Washington, DC – Today, the US Department of Education announced an extension of the pause on student loan repayment, interest, and collections. The extension will alleviate uncertainty for borrowers as the Biden-Harris Administration asks the Supreme Court to review the lower-court orders preventing the Department from providing debt relief for tens of millions of Americans.
“I’m confident that our student debt relief plan is legal. But it’s on hold because Republican officials want to block it. That’s why @SecCardona is extending the payment pause to no later than June 30, 2023, giving the Supreme Court time to hear the case in its current term,” tweeted President Biden.
Payments will resume 60 days after the Department is permitted to implement the program or the litigation is resolved. If the program has not been implemented and the litigation has not been resolved by June 30, 2023 – payments will resume 60 days after that.
“Callous efforts to block student debt relief in the courts have caused tremendous financial uncertainty for millions of borrowers who cannot set their family budgets or even plan for the holidays without a clear picture of their student debt obligations, and it’s just plain wrong,” said US Secretary of Education Miguel Cardona. “I want borrowers to know that the Biden-Harris Administration has their backs, and we’re as committed as ever to fighting to deliver essential student debt relief to tens of millions of Americans. We’re extending the payment pause because it would be deeply unfair to ask borrowers to pay a debt that they wouldn’t have to pay were it not for the baseless lawsuits brought by Republican officials and special interests.”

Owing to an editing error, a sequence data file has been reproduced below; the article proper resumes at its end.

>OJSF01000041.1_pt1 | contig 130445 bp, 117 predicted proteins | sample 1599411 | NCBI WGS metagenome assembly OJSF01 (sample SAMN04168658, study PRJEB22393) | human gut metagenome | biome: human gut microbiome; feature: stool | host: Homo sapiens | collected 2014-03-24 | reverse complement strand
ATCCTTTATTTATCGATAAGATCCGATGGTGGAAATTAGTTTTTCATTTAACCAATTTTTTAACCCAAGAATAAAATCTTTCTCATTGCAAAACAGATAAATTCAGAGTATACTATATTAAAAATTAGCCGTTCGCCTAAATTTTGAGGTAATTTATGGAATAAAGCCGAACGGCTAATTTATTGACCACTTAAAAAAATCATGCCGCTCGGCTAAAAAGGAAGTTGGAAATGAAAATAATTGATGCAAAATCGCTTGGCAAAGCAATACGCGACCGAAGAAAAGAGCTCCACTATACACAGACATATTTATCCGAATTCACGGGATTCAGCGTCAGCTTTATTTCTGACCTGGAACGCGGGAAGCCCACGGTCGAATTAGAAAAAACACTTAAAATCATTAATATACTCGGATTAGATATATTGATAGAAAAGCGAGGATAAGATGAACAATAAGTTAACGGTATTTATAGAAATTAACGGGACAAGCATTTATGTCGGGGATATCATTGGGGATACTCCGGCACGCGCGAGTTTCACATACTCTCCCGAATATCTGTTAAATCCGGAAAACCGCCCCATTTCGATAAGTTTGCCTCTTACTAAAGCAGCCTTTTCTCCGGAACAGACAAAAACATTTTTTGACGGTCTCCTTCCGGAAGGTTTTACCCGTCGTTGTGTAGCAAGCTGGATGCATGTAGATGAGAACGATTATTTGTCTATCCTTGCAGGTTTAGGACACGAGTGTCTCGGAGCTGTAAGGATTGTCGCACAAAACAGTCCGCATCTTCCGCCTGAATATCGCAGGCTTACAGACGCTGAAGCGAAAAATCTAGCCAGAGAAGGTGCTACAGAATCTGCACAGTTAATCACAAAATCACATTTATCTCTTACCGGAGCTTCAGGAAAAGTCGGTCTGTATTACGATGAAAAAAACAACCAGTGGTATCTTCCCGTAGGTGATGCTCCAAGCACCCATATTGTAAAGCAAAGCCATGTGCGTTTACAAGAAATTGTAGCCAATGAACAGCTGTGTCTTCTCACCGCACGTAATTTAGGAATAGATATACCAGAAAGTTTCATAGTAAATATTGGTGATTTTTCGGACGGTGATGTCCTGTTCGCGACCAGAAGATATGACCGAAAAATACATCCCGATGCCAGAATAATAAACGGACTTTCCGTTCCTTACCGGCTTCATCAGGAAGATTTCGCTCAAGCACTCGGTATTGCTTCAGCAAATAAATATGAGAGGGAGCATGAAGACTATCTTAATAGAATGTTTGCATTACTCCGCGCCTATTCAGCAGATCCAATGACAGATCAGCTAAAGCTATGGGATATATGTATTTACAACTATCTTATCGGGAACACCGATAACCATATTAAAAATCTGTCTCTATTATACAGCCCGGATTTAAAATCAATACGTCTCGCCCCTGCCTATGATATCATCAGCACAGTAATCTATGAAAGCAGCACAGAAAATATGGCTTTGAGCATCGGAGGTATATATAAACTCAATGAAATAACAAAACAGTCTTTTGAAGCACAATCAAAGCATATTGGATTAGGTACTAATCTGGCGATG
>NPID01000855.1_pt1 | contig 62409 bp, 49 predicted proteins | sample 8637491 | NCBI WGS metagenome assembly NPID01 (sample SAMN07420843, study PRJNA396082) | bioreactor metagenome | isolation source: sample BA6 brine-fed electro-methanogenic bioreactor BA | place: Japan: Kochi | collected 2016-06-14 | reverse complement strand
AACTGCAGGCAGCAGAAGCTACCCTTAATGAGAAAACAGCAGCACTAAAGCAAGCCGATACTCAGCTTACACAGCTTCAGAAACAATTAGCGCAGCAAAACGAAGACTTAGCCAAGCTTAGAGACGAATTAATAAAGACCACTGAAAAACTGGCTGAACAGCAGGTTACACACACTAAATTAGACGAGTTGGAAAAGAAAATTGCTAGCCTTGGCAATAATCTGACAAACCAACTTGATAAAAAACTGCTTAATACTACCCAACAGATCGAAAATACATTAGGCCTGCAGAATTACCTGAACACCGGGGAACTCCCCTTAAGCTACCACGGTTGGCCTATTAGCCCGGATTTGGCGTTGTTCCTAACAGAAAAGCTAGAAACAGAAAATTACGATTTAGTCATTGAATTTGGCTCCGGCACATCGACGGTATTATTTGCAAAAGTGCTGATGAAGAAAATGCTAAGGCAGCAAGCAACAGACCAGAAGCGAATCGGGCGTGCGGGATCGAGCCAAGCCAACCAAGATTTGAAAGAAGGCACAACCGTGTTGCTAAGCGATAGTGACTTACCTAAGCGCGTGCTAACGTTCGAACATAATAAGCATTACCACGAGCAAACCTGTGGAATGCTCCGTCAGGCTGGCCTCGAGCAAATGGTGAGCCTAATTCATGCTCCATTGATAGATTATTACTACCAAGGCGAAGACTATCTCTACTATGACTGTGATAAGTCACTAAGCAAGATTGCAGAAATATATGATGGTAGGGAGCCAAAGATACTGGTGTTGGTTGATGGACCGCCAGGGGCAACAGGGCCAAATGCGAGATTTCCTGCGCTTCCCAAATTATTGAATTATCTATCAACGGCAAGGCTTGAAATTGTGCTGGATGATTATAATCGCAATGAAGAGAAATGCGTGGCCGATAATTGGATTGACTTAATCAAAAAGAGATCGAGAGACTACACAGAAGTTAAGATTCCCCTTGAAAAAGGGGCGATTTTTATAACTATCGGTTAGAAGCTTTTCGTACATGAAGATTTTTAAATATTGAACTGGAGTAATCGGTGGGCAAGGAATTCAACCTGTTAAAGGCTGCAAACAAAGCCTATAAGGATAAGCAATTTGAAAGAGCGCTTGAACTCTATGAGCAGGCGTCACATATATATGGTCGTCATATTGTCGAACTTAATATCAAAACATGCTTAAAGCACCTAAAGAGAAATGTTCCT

On August 24, President Biden and Secretary Cardona announced plans to provide targeted student debt relief to borrowers with loans held by the Department of Education. Targeted student debt relief addresses the financial harms of the pandemic, provides borrowers with a smooth transition back to repayment, and helps borrowers at the highest risk of delinquencies or default once payments resume. Borrowers with annual income during the pandemic of under $125,000 (for individuals) or under $250,000 (for married couples or heads of households) who received a Pell Grant in college would be eligible for up to $20,000 in debt cancellation.
Over 26 million people have provided the Department with the necessary information to be considered for debt relief, and 16 million borrowers have been approved. But court orders are blocking the Department from discharging student loan debt and accepting additional applications.